Archive for April, 2013
Making a diagnosis is difficult. And, doctors sometimes get it wrong. “Wrong” is often harmless, usually expensive, and sometimes deadly.
An article about incorrect diagnosis appeared this month in the British Medical Journal Quality and Safety which has been widely reported, including by the Wall Street Journal. Dr. Tehrani and his co-authors correlated health insurance claims (diagnosis) with malpractice suits. They found “diagnostic errors appear to be the most common, most costly and most dangerous of medical mistakes.”
One might think the errors happen because the underlying problem is very rare. On the contrary, the bulk of errors happen with common conditions.
Another article this month in JAMA Internal Medicine by Dr. Singh and co-workers reported on common types of diagnostic errors — many of which were common in primary care: (italics are blog examples)
- no chest x-ray for cough and high fever
- no chest x-ray for cough and high fever
- Decompensated congestive heart failure
- no BNpeptide checked
- Acute renal failure
- no check of basic metabolic panel for fatigue
- ignoring Mammogram findings or blood in sputum
- Urinary tract infections
- not checking urinalysis or treating soon enough
The flaw in the process that contributed to the wrong diagnosis included:
- Inadequate patient encounter (too short or not focused on problem)
- Not seeking referral when needed (like not getting a cardiology consult for chest pain)
- Patient related factors (not returning for follow-up)
- Not taking risk factors into account (like family history of colon cancer)
- Losing track of test results (urinalysis report filed but not viewed)
- Not getting the right test (not getting a chest x-ray for shortness of breath)
Problems at the time of patient encounter are a major contributor:
- Poor history taking (provider did not listen or ask questions)
- Inadequate examination (provider did not examine problem area — like a breast nodule)
- Inadequate testing (not considering a colonoscopy for blood in the stool)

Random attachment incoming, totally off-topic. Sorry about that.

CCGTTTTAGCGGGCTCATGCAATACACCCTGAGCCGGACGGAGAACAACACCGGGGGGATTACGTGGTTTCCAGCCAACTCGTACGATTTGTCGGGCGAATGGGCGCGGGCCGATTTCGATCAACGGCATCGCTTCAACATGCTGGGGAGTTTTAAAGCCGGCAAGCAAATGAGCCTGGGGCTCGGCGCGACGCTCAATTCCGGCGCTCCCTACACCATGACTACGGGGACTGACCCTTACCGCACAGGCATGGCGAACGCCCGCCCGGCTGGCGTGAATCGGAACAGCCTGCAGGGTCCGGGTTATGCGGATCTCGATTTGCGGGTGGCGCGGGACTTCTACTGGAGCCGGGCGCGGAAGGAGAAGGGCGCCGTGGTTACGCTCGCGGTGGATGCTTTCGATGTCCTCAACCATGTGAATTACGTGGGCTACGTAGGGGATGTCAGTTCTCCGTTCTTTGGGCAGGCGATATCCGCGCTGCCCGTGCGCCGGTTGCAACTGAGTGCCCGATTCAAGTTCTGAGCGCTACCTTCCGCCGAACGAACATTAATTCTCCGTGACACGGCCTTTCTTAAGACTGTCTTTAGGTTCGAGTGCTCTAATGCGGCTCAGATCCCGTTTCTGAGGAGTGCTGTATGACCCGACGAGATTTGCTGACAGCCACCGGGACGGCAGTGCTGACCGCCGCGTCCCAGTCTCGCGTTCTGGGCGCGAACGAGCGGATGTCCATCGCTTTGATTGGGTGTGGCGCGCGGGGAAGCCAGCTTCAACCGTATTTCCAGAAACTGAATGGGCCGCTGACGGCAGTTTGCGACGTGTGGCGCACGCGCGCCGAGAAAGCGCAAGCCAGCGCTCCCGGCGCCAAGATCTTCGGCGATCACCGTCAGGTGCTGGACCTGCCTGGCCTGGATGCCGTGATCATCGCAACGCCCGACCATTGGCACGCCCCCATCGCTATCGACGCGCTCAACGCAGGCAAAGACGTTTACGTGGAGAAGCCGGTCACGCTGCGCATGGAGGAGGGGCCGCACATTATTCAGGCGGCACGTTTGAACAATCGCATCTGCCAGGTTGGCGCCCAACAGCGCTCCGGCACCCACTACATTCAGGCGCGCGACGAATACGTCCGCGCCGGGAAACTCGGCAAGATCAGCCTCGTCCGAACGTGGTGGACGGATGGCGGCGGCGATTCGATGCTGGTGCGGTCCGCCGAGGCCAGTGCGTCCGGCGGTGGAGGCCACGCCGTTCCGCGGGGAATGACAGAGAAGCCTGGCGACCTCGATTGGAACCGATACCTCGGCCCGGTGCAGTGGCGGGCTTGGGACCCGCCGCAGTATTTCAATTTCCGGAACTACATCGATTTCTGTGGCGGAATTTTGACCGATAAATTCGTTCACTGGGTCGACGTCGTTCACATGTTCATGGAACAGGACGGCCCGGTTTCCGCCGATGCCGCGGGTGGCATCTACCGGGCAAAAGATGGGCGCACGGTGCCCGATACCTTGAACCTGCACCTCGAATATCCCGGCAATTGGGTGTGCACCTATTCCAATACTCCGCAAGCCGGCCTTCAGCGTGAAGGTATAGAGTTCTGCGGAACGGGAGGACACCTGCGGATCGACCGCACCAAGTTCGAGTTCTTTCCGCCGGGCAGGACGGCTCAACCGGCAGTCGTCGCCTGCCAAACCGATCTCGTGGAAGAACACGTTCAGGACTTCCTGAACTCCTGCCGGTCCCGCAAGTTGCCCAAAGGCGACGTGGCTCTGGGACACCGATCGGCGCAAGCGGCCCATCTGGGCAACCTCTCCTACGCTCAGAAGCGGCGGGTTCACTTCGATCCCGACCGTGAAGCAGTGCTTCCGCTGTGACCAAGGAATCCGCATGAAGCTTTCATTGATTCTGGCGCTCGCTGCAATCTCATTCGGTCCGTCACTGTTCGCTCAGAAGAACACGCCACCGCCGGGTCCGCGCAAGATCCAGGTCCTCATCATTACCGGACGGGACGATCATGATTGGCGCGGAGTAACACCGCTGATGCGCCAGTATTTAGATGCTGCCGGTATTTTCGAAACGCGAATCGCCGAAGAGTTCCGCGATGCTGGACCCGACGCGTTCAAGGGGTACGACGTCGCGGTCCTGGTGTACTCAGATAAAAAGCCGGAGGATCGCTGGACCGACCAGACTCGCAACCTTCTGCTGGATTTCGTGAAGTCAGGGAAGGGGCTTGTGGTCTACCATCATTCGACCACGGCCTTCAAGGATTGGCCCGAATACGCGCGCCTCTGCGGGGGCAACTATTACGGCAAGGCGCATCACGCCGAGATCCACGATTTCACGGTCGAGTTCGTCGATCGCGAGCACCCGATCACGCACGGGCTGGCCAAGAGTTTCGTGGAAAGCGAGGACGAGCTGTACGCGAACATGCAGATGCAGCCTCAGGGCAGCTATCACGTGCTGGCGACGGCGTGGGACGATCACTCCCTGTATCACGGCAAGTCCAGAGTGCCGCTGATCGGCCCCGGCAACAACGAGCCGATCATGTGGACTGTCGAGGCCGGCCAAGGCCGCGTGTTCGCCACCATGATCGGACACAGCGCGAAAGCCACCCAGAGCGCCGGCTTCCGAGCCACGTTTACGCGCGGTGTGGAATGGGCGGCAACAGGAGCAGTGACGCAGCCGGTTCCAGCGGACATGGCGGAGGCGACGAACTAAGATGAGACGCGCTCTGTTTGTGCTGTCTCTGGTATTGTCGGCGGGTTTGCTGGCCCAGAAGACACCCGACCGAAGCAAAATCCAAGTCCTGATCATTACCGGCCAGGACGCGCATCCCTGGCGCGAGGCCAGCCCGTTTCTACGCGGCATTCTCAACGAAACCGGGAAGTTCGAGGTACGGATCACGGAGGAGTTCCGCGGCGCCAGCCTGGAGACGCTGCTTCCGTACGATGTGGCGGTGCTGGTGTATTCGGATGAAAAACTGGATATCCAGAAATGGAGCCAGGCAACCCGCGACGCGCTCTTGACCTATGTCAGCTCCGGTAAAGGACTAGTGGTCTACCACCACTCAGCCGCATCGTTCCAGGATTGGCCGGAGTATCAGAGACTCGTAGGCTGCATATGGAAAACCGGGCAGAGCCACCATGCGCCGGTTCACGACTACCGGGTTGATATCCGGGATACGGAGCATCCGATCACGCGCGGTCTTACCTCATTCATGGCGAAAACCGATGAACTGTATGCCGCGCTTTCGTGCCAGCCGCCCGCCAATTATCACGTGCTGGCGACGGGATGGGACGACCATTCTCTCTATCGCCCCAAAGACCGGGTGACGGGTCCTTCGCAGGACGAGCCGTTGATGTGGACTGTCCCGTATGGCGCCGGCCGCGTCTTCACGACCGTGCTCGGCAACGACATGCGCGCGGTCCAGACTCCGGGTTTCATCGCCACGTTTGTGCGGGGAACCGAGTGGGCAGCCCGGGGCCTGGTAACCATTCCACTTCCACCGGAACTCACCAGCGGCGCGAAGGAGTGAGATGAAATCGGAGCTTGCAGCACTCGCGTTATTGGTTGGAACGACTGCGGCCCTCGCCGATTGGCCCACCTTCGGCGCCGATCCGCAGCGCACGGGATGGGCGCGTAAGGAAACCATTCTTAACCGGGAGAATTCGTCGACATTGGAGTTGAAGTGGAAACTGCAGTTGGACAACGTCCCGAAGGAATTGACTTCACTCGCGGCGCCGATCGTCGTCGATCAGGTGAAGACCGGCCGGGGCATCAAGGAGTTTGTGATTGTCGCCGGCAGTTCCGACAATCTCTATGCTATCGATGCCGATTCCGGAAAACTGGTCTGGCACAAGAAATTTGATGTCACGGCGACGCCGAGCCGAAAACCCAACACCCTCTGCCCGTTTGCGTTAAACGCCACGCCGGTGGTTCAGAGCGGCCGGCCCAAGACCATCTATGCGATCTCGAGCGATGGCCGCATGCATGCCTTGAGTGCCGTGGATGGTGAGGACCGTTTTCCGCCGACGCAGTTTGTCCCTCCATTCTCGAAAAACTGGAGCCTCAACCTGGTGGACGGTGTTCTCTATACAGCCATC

When a person has a health problem the whole idea is to connect the dots …problem…diagnosis…treatment. If the diagnosis is not correct then good treatment is disconnected.
Providers often do not consider enough possible causes for abnormal findings. Those possibilities are called the “differential diagnosis”. There are books and several free sites on the Internet that provide such lists. One such site is DiagnosisPro. If you like other sites leave a comment please. Some electronic record applications include a differential diagnosis automatically — nice feature which should always be installed.
So, what is the solution? Most experts agree, the quality of the provider-patient interaction must improve. Providers need to follow known guidelines plus use differential diagnosis aids. Patients need to look out for themselves by using the Internet or books to understand symptoms and test results. The best solution is a stronger partnership between patients and providers. See earlier posts in this blog about shared decision-making and patient centered care.
Can all errors be prevented? NO. To err is human. The point is to minimize the errors, and there is obviously a lot of room for improvement.
Payment of health care providers by volume of service (fee-for service) rather than quality of service is blamed by many as the cause of high cost and low quality in the US health care system.
A possible solution was proposed in 2006 as the Accountable Care Organization (ACO). The concept is modeled after other advanced countries which have lower cost and higher quality health care than the US. The idea is to pay a large organization (the ACO) to provide all the care needed for a large group of people. In other words, a per capita system, with payments not related to volume of services.
Medicare and the Affordable Care Act are betting on ACOs. The private sector is moving that way as well. The following graph shows the number of ACOs in the United States (CMS data)
The following graph shows the increase in the number of ACOs starting in 2009 and ending the first quarter of 2012.
The insurance industry is so entrenched it is hard to think outside of terms like deductible, out of pocket cost, and premiums. And, current ACOs indeed use those terms. But, under the hood, the ACO is run with a budget based on the cost to take care of a person for a year.
So, perhaps sometime in the near future you will just purchase health care by the year — something based on your age and ranging between $100 and $400 per person per month. Undoubtedly, there will still be some co-payments in order to avoid over use of services by some people.
A well formed ACO has a strong focus on a medical home and should include pharmacy service (not Walmart,Target or Walgreens etc.), hospital service (not every hospital), doctors, nurses, physician assistants, x-ray services, medical equipment, and devices. Not every hospital in the ACO would duplicate services — some would have specialty expertise, like brain surgery or heart surgery.
The materials to run the ACO would be purchased in bulk. The providers would be predominantly on salary and the hospitals under a strict budget with mandatory quality levels for all.
The rise of ACOs is encouraging but the actual number of covered patients is not large and the internal payment for ACO providers is still rooted in volume of services. But, with time and pressure (mostly from the business community) ACOs should begin to lower costs to levels enjoyed by other countries.
Congress could speed the process to be ready for the aging baby-boomers. But, action in Washington seems nearly impossible. It seems hard to argue against lower cost and higher quality, but they will.